I fear change at the best of times, I like my safety and security. It's totally a losing battle. My life is chock full of new. New marriage. New step-son. New career. New house. New financial challenges. New choices. The list goes on and on.

Hope and perspective tell me to look for the good in the different. Look for the good in the change. 

My gift to myself for 2016? Balance.

I want to balance my personal needs with my families needs with my career needs with my villages needs.....something I've never been good at. Yikes.

It's going to be a bumpy ride.


Wednesday, 2 December 2015

Ragout de la Vie (for those who have lost)

A man I went through high school with passed away on Monday. He was my age: mid-forties. He was the first from my grad class to go. We didn’t really know each other any more.  In fact, I hadn’t seen him in almost 20 years.

Still, I am affected. I’m surprised at the level of emotion I feel.

I asked God about it yesterday, I asked Him to show me a picture of what my heart was feeling.

He showed me a picture of my crock-pot.

Hmm, that was unexpected.

As I peered into the slow cooker in my mind’s eye, I saw what appeared to be my mom’s fruit stew. My friends and I called it her “ragout de fruit”. Things always sound fancier in French. We loved the stuff. She made it one month out of the year, in August, when fruit was plentiful. As I held my heart’s gaze into that concoction, something dawned on me.

I saw that life isn’t just one ingredient. It’s not even two ingredients. Life is so much. It’s family and friends and relationships and school and work and fun and horrible stuff and things we can control and things we can’t control. It’s God and nature and beauty and reality and ugliness and simplicity and surprise and the expected. It’s mountain top experiences and the valley of the shadow of death. It’s the overture of birth and the finale of our last breath.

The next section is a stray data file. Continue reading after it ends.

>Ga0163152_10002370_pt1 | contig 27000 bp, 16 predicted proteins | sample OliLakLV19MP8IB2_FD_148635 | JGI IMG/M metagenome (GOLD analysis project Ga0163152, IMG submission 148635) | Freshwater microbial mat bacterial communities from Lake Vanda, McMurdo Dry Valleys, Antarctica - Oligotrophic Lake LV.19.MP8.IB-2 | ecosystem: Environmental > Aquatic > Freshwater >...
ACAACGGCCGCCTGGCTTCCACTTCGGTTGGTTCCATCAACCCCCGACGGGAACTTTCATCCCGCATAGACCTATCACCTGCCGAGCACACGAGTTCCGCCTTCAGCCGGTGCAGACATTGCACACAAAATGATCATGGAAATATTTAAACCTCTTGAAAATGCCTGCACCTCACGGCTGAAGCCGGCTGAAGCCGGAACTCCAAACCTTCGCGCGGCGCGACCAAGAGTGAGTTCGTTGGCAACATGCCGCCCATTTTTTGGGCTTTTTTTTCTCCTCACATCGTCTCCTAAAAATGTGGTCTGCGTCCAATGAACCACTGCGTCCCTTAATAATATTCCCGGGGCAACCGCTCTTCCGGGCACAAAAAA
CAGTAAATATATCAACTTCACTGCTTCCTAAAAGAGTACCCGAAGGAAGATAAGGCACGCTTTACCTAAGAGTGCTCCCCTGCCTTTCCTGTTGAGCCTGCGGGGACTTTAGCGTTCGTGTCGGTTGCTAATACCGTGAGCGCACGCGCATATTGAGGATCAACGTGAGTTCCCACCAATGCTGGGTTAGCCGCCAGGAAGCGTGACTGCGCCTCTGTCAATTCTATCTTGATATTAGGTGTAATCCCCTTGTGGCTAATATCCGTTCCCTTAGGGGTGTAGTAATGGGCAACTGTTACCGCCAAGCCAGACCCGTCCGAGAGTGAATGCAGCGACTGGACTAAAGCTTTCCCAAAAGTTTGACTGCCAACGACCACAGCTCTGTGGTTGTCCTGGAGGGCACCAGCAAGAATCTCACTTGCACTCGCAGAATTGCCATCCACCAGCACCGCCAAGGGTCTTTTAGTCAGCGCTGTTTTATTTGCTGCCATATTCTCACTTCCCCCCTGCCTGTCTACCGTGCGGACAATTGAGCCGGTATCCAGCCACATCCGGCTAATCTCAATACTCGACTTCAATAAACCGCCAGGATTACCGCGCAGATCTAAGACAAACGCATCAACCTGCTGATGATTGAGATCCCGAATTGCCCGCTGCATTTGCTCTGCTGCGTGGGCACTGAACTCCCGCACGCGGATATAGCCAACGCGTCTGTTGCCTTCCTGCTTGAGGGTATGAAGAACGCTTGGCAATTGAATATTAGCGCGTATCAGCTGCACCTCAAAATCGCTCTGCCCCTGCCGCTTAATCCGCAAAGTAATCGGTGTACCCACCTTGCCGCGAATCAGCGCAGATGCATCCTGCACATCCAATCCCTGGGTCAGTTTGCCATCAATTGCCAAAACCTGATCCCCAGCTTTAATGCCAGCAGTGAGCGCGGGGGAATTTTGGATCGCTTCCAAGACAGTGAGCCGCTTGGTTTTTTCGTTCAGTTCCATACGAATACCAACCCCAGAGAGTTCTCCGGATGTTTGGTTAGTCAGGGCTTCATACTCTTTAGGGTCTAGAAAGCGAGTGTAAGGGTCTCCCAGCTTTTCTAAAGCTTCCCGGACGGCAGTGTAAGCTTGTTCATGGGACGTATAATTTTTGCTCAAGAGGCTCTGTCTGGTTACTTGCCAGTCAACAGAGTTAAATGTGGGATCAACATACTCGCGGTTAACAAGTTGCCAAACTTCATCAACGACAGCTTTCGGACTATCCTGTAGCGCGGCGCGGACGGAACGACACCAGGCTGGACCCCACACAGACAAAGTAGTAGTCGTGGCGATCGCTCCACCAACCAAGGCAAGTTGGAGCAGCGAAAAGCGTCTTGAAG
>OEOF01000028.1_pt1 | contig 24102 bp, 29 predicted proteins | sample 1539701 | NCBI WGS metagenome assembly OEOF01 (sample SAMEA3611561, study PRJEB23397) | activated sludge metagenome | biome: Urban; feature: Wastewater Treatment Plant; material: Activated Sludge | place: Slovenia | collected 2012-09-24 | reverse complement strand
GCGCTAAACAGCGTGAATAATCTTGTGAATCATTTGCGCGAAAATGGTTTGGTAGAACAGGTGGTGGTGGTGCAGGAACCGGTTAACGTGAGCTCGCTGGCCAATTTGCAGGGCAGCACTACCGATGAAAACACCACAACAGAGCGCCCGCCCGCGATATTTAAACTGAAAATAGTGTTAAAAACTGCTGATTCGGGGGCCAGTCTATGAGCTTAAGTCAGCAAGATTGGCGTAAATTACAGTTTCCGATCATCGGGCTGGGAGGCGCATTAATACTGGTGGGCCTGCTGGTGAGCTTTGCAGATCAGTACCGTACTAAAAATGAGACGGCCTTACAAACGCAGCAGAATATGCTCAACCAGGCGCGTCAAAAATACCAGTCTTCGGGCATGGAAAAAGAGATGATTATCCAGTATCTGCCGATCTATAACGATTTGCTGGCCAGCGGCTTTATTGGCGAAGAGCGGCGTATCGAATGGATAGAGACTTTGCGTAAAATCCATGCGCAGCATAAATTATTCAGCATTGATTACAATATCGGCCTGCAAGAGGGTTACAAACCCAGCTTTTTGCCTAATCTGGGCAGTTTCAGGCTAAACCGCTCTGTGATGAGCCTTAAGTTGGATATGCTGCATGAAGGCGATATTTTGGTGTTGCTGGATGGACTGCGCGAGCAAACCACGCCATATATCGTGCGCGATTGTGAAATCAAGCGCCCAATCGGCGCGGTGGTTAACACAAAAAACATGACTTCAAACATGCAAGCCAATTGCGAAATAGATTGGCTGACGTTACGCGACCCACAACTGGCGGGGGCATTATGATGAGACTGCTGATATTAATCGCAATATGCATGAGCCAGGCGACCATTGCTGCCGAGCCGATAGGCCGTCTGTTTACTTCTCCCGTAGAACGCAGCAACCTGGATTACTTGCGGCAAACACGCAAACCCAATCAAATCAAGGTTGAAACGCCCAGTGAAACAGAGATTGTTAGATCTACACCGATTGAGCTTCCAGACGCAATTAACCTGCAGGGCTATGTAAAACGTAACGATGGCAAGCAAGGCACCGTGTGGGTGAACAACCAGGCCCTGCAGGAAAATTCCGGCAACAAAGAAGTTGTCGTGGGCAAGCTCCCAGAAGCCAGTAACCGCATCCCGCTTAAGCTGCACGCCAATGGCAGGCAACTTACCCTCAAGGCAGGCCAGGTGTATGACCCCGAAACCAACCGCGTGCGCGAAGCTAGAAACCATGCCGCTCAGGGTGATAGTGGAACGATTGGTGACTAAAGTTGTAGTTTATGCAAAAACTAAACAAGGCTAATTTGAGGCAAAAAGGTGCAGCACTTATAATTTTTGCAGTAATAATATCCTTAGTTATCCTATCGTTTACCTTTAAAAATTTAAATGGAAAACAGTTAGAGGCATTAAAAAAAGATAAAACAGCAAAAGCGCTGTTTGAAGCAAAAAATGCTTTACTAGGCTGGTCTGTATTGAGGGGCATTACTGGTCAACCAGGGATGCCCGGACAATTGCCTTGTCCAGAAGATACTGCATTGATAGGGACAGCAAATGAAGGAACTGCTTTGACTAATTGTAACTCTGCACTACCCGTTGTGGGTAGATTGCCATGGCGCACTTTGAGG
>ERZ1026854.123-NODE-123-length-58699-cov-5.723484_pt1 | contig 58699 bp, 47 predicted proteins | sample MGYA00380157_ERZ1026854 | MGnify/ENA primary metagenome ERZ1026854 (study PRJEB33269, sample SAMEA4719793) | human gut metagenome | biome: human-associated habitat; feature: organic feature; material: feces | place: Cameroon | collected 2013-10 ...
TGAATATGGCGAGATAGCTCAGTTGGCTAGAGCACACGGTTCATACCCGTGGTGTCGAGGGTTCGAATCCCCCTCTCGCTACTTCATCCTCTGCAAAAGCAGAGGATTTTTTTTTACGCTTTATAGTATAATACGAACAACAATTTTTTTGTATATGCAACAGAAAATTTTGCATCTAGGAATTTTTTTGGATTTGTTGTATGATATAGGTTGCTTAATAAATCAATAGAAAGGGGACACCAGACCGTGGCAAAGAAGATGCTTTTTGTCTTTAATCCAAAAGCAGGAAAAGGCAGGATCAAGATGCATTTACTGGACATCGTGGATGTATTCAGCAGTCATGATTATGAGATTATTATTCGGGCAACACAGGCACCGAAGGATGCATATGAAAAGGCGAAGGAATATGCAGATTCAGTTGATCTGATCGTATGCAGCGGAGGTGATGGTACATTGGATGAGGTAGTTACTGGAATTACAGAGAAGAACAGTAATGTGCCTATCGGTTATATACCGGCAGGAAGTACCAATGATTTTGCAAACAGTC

It takes time. A good stew of life (“ragout de la vie” for those of us that like to pretend we live in Europe) doesn’t happen in three to four minutes in the microwave. 

It needs to simmer.

It’s taking all the good and all the not so good and then let it bubble. Bitter fruit. Sweet fruit. Tough fruit. Ripe fruit. They need to sit with each other for a while.

And then flavors start to emerge.

Where there was a single taste, now there is bounty. Where one texture was once on the surface, there is now a greater consistency. The quality of one has become the class of many.

Where there was singularity there is now something that no one has ever created before.

There is life.

God assured me that although my former classmate’s stew had not had his threescore and ten to cook away, his life was full of first-rate ingredients. He had had just enough time so his own ragout de la vie tasted exactly how it was supposed to taste.

And I could smile, put the lid back on the slow cooker in my mind’s eye and exhale.

Bonne manger mon ami. (Good eating, my friend)